I'm not sure that tonight's instalment of Michael Cockerell's documentary on Tony Blair, 'The Inside Story', will have gained a huge number of student viewers, competing as it was with 'Life on Mars'. Nevertheless, it carried on the fascinating unfolding of a tragic tale that was begun last week. This week, the focus was on Blair's propensity for war. Infamously, this man who began his premiership with a speech that resounded with the words "We could be the first generation not to have to send our troops into battle", has sent his troops into battle no less than five times. They're still there of course - dying and suffering in the killing fields of Afghanistan and Iraq.
War was like a drug for Blair. The more he experienced it, the more he wanted it, on ever grander scales. The exhilaration of war, the absolute sense of rightness, the applause of liberated peoples - these were toxic mixes for a man who had never seen war first hand. What is even more fascinating is that in the first, very limited engagements, there was strong justification for his actions. He could argue that he helped bring Milosevic to the negotiating table over Kosovo; there was no doubt about the triumph in securing the release of British soldiers held hostage by Sierra Leone's vile 'West Side Boys'. But limited engagements are one thing - a war to change the world is another, and that is what Iraq was.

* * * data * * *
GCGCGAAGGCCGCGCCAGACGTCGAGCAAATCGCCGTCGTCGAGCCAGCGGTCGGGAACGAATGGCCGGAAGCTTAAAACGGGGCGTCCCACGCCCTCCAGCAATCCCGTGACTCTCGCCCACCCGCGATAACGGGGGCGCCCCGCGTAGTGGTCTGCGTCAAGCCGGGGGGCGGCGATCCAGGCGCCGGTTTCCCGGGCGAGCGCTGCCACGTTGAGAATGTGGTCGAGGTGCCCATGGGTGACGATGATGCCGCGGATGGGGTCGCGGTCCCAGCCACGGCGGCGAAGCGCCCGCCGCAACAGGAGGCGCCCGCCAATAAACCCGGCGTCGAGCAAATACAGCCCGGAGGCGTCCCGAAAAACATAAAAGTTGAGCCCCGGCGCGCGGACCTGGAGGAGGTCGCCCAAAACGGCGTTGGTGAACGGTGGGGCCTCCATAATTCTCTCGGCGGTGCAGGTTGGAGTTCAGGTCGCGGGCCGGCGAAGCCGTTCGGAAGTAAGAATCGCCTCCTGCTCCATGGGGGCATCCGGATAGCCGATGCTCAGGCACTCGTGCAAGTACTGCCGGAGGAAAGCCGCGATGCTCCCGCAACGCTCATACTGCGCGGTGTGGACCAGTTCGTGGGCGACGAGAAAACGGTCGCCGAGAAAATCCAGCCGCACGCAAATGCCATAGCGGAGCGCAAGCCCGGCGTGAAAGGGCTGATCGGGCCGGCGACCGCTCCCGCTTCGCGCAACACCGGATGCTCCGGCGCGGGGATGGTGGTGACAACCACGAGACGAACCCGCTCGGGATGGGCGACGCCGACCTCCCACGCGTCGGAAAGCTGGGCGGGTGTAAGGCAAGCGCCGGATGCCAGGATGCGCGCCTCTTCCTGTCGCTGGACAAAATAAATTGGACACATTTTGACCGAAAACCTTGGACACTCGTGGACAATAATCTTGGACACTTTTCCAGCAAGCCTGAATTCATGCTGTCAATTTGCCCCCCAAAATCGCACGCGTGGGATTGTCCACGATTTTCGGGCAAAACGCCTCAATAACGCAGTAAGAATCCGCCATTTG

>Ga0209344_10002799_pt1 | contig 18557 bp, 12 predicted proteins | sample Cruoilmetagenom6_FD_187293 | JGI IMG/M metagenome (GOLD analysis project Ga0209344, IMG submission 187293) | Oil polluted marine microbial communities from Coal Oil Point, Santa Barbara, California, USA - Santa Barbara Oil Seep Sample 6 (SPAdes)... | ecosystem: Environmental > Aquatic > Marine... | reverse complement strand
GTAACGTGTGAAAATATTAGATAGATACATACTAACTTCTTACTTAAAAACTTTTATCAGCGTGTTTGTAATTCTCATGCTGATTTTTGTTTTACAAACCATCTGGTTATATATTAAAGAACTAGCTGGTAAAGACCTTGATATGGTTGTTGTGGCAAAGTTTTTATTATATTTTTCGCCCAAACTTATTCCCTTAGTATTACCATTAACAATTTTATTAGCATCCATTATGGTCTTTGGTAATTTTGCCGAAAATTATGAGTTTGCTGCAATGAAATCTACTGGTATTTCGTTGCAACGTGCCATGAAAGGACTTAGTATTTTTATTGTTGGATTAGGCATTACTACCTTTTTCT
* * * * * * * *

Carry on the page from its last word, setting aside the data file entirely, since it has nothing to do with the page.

The problem for Blair was twofold. First, the more success experienced by British forces the more Blair seemed keen to use them on an ever wider canvas. Second, he had an unshakeable belief in the justice of his various causes. Cockerell edited a number of Blair's speeches and interviews together, and al lthe time that trite little phrase kept coming at us - "I believe I am right". As if somehow that is justification enough. Never mind the need for reasoned judgement, for the weighing up of options, for the realisation that the decision you take affects millions, for the ability to understand pragmatism and compromise in a murky world. "I believe I am right" is no real justification for fundamentally flawed actions, but it is all Blair has ever sought to give us.
I called Cockerell's three part documentary a tragedy, and there is no doubt that it is. Tony Blair has fallen far, even if he doesn't recognise it himself yet. The shiny optimism that greeted his arrival in office has soured into the recognition of his own grubby dealings, his own self-delusion, and his responsibility for untold chaos and ongoing slaughter. These are indeed the ingredients of tragedy.